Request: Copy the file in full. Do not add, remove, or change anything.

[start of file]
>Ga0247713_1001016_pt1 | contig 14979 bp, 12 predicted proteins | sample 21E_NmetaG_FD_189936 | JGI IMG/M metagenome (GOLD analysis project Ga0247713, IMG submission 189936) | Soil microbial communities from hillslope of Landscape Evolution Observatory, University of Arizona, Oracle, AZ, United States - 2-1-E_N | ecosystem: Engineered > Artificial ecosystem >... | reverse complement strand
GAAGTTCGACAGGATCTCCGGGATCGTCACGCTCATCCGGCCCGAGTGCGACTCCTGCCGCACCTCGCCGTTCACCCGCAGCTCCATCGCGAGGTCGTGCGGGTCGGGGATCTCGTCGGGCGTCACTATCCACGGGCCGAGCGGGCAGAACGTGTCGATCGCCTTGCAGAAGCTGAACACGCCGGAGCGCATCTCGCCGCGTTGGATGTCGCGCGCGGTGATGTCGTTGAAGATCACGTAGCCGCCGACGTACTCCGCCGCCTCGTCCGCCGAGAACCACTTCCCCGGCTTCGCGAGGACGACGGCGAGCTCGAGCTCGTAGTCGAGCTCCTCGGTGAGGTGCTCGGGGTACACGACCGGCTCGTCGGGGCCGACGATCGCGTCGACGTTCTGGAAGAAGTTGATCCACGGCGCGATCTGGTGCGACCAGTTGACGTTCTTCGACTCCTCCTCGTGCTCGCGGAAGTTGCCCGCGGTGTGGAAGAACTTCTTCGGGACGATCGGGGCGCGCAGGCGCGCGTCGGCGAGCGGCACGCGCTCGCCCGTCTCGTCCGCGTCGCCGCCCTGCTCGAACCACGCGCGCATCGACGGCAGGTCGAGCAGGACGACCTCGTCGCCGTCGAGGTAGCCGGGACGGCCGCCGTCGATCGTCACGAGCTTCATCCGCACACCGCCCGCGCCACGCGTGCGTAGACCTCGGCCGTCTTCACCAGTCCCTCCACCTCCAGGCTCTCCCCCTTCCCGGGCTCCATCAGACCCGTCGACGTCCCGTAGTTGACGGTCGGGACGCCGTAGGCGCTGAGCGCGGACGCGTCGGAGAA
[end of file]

>Ga0247713_1001016_pt1 | contig 14979 bp, 12 predicted proteins | sample 21E_NmetaG_FD_189936 | JGI IMG/M metagenome (GOLD analysis project Ga0247713, IMG submission 189936) | Soil microbial communities from hillslope of Landscape Evolution Observatory, University of Arizona, Oracle, AZ, United States - 2-1-E_N | ecosystem: Engineered > Artificial ecosystem >... | reverse complement strand
GAAGTTCGACAGGATCTCCGGGATCGTCACGCTCATCCGGCCCGAGTGCGACTCCTGCCGCACCTCGCCGTTCACCCGCAGCTCCATCGCGAGGTCGTGCGGGTCGGGGATCTCGTCGGGCGTCACTATCCACGGGCCGAGCGGGCAGAACGTGTCGATCGCCTTGCAGAAGCTGAACACGCCGGAGCGCATCTCGCCGCGTTGGATGTCGCGCGCGGTGATGTCGTTGAAGATCACGTAGCCGCCGACGTACTCCGCCGCCTCGTCCGCCGAGAACCACTTCCCCGGCTTCGCGAGGACGACGGCGAGCTCGAGCTCGTAGTCGAGCTCCTCGGTGAGGTGCTCGGGGTACACGACCGGCTCGTCGGGGCCGACGATCGCGTCGACGTTCTGGAAGAAGTTGATCCACGGCGCGATCTGGTGCGACCAGTTGACGTTCTTCGACTCCTCCTCGTGCTCGCGGAAGTTGCCCGCGGTGTGGAAGAACTTCTTCGGGACGATCGGGGCGCGCAGGCGCGCGTCGGCGAGCGGCACGCGCTCGCCCGTCTCGTCCGCGTCGCCGCCCTGCTCGAACCACGCGCGCATCGACGGCAGGTCGAGCAGGACGACCTCGTCGCCGTCGAGGTAGCCGGGACGGCCGCCGTCGATCGTCACGAGCTTCATCCGCACACCGCCCGCGCCACGCGTGCGTAGACCTCGGCCGTCTTCACCAGTCCCTCCACCTCCAGGCTCTCCCCCTTCCCGGGCTCCATCAGACCCGTCGACGTCCCGTAGTTGACGGTCGGGACGCCGTAGGCGCTGAGCGCGGACGCGTCGGAGAA